Heike Mayer's research on the Kansas City entrepreneurial community distilled into a "Tech Galaxy."
A short time ago in a galaxy very, very close to home, a Swiss professor began charting the development of Kansas City's entrepreneurial community over the past 50-plus years.
Funded by the Ewing Marion Kauffman Foundation, the University of Bern's Heike Mayer has drawn a "Kansas City Tech Galaxy" map, announced today, which visualizes data on the genealogy of nearly 600 firms and institutions in the region. More than 200 founders and principals contributed to the research through an online survey she conducted in late 2012 and early 2013.
But that's not the end of the exploration. Mayer knows this version of the map doesn't show the full breadth of spinoffs and development in the region, so she's encouraging local companies to provide more input through an online form. What's gleaned from the ongoing results will help explain how the region has been built.
"Kansas City appears to have followed a markedly different path of economic development than more prominent tech regions like Silicon Valley and Boston," said Mayer (right), who has studied the area's entrepreneurial culture since 2005. "In contrast to those regions where growth has long been attributed to the presence of large research universities, regions like Kansas City, which are not typically known for high-tech industry, have leveraged large home-grown firms to develop the region's knowledge, labor and entrepreneurship."
Turns out about a dozen firms and institutions—including Sprint, Marion Laboratories, MRI Global, Perceptive Software, UMKC and Cerner—have spawned a majority of the information technology and life sciences companies here.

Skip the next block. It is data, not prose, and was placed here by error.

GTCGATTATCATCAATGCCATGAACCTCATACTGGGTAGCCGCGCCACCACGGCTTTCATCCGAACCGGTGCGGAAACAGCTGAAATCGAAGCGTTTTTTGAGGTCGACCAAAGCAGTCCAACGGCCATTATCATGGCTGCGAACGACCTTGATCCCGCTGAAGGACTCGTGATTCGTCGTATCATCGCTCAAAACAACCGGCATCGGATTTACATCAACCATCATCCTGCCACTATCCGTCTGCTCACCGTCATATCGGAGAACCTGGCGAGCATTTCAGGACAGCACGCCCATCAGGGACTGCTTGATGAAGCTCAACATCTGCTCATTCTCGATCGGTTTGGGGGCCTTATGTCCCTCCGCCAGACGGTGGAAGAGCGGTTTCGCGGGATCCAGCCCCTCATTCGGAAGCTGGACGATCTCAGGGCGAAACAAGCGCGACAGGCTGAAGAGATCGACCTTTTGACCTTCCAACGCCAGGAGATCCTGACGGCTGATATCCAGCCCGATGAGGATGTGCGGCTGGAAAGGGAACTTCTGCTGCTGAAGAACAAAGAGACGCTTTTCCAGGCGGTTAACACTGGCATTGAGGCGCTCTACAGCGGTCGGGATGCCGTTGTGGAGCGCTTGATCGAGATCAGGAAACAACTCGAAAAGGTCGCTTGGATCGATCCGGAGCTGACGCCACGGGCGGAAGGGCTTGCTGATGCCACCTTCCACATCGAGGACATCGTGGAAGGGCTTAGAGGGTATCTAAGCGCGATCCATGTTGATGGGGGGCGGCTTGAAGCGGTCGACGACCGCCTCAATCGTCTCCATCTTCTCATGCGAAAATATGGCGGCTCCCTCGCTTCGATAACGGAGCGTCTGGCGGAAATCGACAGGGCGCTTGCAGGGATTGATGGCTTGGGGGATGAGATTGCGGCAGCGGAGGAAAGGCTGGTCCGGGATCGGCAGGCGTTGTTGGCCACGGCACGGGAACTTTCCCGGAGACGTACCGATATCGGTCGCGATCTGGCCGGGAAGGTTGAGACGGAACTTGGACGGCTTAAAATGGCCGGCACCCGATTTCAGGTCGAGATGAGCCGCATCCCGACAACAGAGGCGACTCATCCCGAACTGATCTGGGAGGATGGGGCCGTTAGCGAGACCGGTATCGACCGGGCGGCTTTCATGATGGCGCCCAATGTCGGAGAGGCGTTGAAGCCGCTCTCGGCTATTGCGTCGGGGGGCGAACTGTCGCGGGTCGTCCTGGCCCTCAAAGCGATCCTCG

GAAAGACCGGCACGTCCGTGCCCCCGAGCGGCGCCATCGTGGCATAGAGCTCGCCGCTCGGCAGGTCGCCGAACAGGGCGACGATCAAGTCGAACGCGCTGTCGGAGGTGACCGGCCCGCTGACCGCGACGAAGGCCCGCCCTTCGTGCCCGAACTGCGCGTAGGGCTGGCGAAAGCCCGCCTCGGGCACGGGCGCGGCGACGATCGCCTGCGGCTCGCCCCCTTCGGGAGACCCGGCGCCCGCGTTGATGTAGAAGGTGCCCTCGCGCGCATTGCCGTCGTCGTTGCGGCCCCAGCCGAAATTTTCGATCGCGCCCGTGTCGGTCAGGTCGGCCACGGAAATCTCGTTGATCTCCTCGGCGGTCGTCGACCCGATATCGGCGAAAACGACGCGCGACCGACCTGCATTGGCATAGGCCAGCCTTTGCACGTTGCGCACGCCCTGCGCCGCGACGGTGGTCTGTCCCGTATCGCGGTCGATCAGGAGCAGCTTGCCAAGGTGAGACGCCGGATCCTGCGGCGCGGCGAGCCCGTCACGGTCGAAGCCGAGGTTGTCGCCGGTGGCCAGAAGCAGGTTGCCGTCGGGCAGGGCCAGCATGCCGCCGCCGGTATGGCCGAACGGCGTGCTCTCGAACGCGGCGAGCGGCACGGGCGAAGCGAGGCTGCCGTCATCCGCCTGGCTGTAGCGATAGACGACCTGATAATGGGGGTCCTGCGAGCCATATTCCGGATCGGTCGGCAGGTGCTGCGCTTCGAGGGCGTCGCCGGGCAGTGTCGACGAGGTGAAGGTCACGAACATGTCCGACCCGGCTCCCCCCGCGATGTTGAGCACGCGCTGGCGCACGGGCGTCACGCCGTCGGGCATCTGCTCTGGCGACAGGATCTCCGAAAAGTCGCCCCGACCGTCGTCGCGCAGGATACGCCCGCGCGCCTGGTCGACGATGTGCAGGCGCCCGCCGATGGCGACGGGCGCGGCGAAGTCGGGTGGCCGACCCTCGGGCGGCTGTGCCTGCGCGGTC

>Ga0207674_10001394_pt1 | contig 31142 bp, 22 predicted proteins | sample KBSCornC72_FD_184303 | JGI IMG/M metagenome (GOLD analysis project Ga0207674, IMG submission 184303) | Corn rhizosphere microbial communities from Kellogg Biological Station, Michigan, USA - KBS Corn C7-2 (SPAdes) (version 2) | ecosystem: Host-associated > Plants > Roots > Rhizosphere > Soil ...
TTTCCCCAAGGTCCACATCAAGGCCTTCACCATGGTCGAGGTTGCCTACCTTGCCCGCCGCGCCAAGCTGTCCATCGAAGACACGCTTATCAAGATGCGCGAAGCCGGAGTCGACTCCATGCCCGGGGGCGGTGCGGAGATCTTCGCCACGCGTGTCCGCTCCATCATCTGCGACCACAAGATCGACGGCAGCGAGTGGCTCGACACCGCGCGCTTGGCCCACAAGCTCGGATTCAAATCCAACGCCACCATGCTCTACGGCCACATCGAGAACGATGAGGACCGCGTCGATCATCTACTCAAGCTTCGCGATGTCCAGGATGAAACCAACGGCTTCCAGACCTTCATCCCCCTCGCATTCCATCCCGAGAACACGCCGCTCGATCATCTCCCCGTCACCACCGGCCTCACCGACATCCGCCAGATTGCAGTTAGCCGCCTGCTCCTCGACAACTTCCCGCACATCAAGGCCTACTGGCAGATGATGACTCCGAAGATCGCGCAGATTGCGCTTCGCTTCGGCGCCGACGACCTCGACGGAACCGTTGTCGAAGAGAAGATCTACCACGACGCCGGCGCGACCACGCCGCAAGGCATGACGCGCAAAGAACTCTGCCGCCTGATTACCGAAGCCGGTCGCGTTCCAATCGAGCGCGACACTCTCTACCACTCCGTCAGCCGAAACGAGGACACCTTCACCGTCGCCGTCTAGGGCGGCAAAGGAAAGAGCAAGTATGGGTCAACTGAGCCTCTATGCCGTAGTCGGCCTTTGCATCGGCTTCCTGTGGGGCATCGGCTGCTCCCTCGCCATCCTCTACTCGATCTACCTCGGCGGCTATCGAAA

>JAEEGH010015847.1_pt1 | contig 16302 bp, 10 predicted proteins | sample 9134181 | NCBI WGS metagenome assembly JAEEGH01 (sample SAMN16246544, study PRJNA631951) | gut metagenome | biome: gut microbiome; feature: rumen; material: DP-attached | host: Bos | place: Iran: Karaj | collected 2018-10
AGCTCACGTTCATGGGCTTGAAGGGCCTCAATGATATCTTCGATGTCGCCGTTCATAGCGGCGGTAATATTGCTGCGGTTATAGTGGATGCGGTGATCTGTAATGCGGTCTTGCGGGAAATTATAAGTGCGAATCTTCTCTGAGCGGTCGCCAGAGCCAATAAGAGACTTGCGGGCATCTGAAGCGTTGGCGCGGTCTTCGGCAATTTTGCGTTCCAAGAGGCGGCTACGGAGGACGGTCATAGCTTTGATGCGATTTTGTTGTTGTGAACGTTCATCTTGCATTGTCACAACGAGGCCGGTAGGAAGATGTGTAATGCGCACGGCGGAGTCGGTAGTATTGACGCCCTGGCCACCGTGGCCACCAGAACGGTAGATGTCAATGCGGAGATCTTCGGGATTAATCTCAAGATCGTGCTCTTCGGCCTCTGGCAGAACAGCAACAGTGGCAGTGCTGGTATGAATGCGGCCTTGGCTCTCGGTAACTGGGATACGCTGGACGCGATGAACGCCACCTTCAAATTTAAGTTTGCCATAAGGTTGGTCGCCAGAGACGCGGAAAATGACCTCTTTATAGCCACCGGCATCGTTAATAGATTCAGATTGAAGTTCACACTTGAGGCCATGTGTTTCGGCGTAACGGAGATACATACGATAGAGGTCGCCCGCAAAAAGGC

Founders' responses also yielded interesting insight into what's great or not so great about the region. These are the data you're looking for ...
- 70 percent of Kansas City entrepreneurs used personal savings to launch their startups, while just 9.4 percent accessed venture capital. They cited difficulties in accessing capital locally, as well as local shortages of technology, marketing and sales talent.
- Advantages of the region include informal local access to innovative people, ideas and technologies, as well as supportive local entrepreneurship organizations and initiatives.
- Respondents gave mentors who give advice the highest rating (52.5 percent) as sources of new ideas for Kansas City entrepreneurs; customers and users followed at 43.8 percent.
Credits: Galaxy screenshot courtesy Kauffman Foundation. Mayer head shot from LinkedIn.
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